Thursday, December 29, 2011

Asian Food vs. Western Food

Though it presents all sorts of ancillary problems, sometimes it's useful to deal in huge, sweeping generalizations. A study recently published in Nature found good use for these sorts of generalizations when it explored why Western food and Asian food taste so different (see Gizmodo for a summary of the study in less technical language). Of course "Western food" and "Asian food" are extremely loose terms that gloss over the incredibly rich diversity within these hemispheric regions, but for the purposes of this study it's a fair enough distinction--these regions' foods do tend to taste fundamentally different.

Now, I was a philosophy major--I haven't read a lot of scientific studies--but as I understand it, it appears that the main difference between the culinary styles is that Western food tends to pair ingredients that share flavor compounds (the ingredients of the ingredients), whereas Asian foods typically avoid matching ingredients with overlapping flavor compounds. For the visual learners out there interested in knowing more about how these flavor compounds connect, here's an entertainingly dense chart showing how different foods relate:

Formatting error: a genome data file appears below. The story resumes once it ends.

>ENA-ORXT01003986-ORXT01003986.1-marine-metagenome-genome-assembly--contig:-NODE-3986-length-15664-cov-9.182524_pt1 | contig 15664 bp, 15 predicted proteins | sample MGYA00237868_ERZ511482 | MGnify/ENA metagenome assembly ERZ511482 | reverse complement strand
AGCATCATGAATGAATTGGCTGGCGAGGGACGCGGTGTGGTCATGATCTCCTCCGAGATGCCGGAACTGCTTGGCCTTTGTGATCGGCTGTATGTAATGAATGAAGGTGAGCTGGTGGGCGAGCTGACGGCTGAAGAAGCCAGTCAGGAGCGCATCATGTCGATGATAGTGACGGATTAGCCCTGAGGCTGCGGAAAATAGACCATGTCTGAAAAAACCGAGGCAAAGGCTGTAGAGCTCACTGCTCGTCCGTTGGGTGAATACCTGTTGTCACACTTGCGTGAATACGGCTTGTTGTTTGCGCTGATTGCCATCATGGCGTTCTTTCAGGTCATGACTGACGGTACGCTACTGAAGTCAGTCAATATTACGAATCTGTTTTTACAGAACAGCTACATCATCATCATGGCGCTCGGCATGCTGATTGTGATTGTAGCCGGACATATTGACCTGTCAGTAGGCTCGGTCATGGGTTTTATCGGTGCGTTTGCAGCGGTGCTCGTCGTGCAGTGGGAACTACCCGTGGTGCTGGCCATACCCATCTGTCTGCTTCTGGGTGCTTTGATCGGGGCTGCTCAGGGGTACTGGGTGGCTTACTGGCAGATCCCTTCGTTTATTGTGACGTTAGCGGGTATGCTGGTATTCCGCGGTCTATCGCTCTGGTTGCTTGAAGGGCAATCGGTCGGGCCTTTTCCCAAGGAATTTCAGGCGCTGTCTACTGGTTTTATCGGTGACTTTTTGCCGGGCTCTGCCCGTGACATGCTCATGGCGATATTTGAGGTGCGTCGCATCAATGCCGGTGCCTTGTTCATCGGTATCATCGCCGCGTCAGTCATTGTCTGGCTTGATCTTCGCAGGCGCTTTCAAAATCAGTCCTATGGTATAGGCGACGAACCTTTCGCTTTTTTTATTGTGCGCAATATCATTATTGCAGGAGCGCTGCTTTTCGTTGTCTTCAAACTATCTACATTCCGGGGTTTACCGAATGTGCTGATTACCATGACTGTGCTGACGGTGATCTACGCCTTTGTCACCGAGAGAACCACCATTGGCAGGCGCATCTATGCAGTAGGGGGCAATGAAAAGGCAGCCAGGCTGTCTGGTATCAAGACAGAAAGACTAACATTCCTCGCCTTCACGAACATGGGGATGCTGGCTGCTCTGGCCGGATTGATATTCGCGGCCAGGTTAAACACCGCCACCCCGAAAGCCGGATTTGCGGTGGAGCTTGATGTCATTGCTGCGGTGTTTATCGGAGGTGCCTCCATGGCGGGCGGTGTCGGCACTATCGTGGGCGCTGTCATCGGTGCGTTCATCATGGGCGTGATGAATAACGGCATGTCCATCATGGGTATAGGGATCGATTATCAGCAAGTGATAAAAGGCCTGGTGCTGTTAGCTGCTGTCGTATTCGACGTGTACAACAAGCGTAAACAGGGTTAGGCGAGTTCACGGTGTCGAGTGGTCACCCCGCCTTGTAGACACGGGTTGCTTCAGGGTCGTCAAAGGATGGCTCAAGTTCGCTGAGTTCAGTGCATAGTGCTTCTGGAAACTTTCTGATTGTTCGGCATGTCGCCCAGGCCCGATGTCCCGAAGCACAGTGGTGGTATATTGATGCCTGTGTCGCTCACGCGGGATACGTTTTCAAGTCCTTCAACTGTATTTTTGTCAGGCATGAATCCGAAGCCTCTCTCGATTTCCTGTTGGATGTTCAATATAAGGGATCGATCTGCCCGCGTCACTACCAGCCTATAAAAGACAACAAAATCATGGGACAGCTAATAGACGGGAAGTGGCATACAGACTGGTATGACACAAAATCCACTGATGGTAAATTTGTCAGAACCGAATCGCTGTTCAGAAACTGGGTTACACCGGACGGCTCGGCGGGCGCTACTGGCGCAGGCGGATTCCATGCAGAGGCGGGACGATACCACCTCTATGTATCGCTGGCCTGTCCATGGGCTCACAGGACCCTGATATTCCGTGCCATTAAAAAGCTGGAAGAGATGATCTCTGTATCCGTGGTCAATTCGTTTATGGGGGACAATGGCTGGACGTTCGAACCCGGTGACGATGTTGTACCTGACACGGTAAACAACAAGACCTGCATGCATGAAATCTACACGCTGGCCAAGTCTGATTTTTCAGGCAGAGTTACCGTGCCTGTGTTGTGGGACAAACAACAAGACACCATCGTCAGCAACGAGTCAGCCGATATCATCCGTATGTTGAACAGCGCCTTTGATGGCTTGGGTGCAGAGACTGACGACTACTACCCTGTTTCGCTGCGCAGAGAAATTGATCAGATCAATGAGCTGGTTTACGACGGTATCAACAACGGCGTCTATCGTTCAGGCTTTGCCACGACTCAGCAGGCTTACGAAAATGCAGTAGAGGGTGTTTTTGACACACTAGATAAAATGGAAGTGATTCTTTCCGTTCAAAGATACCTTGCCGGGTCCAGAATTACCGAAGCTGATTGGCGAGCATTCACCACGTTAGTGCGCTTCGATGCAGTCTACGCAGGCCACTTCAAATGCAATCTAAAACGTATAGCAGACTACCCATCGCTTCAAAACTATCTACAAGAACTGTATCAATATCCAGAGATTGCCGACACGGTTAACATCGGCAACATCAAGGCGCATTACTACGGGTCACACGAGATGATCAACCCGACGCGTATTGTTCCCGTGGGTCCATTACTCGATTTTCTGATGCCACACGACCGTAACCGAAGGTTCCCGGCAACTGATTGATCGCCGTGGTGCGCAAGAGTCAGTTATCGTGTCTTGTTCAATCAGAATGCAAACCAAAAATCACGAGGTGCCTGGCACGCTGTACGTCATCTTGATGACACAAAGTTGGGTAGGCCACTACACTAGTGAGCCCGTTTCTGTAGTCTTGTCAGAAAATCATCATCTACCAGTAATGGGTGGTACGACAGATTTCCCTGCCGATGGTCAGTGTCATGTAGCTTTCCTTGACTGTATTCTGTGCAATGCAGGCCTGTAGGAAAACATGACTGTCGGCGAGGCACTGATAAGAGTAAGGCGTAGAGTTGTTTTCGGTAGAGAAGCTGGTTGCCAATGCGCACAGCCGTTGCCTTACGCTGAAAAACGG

Who knew that Jamaican Rum and Parmesan Cheese shared flavor compounds?

This research apparently flies in the face of some of the recent ideas about chemistry-informed cooking that suggest using seemingly unpairable ingredients (e.g. chocolate and blue cheese) because they share flavor compounds. Obviously--as several millennia of Asian cuisine can attest--this approach is not the only way to develop interesting dishes. 

Anyway, I was glad to come across this study (thanks, Rachel!). It's a great reminder that there is no one way to make good food. The world is full of different ways to please our tongues and bellies, and for that I am grateful.


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